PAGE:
SQL Server 2000 Service Pack 1 extends the functionality of the Virtual Interface Architecture (VIA) protocol by introducing the connection affinity mask
option in the Server Network Utility. For more information about VIA, see SQL Server Books Online.
You can use the Server Network Utility to define protocols and ports that SQL Server will listen on. For the VIA transport, a network reader thread is created for each port defined. This thread can be restricted to run on a defined set of CPUs with a specified mask. The network thread will only distribute work items to schedulers running on the same set of CPUs as defined by the connection affinity mask
If you do specify the connection affinity mask
, you should use it in conjunction with the processor affinity mask
system configuration option. The connection affinity mask
should be a subset of the affinity mask
configuration option. For more information about the affinity mask
option, see SQL Server Books Online.
To set a connection affinity mask
, follow these steps:
- Start the Server Network Utility.
- Click Enable and add VIA to the enabled protocols.
- Click Property for the VIA protocol.
- Under the Network Protocol Default Value Setup property, specify the Vendor (for instance, Giganet or Servernet).
- In the Listen Info box, define the ports that you want SQL Server to listen on, by using the following syntax:
for each network interface card (NIC) that needs to be configured.
For example, the following
will give four network threads. Each thread will be restricted to four CPUs and will distribute its work items to the same four CPUs.
Please note the following additional points:
- The VIA port number is not the same as the TCP port number. This number needs to match up between the client and the server.
- The connection affinity mask is represented in hexadecimal (preceded by 0x or 0X).
- The mask is a bitmap in which the rightmost bit specifies the lowest-order CPU (0), the next rightmost bit specifies the next lowest-order CPU (1), and so on.
- A one-byte connection affinity mask covers up to eight CPUs in a multiprocessor computer, a two-byte mask covers up to 16 CPUs, a three-byte mask covers up to 24 CPUs, and a four-byte mask covers up to 32 CPUs.
- To enable connection affinity on a specific CPU, the bit corresponding to this CPU in the connection affinity mask should be set to 1.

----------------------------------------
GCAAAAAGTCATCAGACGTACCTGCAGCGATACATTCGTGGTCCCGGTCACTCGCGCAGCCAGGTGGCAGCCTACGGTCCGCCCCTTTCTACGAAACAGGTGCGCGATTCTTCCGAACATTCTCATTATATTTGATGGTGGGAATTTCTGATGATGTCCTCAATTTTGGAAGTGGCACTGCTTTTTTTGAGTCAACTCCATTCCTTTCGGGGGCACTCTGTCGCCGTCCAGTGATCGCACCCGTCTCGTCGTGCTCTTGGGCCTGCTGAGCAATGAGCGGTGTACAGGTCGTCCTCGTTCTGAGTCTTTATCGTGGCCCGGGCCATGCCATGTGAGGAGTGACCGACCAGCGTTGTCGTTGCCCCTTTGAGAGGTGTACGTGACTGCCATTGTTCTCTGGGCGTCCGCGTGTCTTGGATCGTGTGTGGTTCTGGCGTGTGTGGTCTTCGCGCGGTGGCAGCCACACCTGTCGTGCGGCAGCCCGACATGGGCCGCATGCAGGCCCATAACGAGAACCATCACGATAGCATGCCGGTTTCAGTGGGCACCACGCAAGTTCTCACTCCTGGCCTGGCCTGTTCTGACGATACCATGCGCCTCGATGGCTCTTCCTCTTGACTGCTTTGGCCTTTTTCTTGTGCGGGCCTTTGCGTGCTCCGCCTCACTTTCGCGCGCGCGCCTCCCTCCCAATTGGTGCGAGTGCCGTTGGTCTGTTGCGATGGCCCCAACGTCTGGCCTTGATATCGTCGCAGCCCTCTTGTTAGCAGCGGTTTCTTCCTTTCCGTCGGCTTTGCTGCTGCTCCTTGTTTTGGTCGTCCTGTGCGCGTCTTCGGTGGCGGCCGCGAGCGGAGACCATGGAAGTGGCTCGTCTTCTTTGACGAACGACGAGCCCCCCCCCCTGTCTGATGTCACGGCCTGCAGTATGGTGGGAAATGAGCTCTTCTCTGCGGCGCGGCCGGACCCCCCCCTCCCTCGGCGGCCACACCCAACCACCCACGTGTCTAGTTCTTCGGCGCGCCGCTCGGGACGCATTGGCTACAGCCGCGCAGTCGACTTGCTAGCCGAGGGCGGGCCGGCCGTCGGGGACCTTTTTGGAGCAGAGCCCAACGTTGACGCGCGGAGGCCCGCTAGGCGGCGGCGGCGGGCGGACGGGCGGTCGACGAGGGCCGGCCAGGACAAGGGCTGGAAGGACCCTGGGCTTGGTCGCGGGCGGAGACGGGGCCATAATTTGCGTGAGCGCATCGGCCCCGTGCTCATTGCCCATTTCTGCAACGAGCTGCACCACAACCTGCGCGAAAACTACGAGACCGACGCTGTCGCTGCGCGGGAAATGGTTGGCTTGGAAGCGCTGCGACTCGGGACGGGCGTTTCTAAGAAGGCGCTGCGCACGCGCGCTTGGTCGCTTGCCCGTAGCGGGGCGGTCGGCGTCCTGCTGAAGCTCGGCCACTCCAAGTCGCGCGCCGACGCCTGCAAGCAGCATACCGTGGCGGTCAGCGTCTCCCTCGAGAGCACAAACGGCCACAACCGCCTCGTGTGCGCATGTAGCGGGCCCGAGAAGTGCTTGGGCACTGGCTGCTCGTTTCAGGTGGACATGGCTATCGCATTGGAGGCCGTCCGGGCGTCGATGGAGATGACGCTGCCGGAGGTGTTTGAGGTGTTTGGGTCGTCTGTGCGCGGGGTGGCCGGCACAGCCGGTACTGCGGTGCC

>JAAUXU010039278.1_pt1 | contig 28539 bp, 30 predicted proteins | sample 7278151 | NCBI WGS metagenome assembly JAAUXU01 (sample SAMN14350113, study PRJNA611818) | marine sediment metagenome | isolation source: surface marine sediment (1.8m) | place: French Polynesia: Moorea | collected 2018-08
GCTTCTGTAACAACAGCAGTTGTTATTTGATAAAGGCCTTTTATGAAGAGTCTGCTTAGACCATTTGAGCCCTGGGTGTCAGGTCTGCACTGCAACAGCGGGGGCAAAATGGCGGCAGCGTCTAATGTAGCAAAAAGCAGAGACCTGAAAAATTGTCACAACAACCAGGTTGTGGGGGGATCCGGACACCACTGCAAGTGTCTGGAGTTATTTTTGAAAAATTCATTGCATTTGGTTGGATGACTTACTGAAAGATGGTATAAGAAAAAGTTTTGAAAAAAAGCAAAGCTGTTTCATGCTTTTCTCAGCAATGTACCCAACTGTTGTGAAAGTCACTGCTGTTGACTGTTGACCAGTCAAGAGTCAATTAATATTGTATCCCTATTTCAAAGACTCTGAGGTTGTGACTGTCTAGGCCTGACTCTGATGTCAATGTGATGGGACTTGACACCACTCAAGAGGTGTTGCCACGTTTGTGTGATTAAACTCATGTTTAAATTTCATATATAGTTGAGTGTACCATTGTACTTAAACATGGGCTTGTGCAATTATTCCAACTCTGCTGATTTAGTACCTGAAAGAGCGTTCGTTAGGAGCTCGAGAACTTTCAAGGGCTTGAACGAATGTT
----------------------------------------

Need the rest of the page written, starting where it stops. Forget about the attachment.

- When all bits are set to 0, or when a connection affinity mask is not specified, SQL Server network I/O is scheduled to any of the CPUs that are eligible to process SQL Server threads.
- The value of the connection affinity mask cannot be changed while SQL Server is running. You should shut down and then restart the instance of SQL Server in order to have a new value specified for the connection affinity mask take effect.
The connection affinity mask
can be used in following cases (although the final configuration depends on server specifications and subsequent tests):
- When SQL Server needs to handle a large number of network requests from clients over the VIA transport.
- To provide workload balancing and data locality.
The work items from the connections behind a VIA port will be handled by a restricted number of CPUs as defined by the connection affinity mask. This allows you to partition the workload.
For example, on an 16-CPU system, all batch jobs could be routed through a nic:port[cpu mask 0xf000] while the OLTP load could be routed through a separate nic:port[cpu mask 0x0fff]. In this scenario, SQL Server will use the first four CPUs to handle the batch load and the remainder to handle the OLTP load. Note that for this example, the affinity mask configuration option (sp_configure) should have been set to 0xffff.
Article ID: 299641 - Last Review: October 26, 2007 - Revision: 1.2
- Microsoft SQL Server 2000 Service Pack 1
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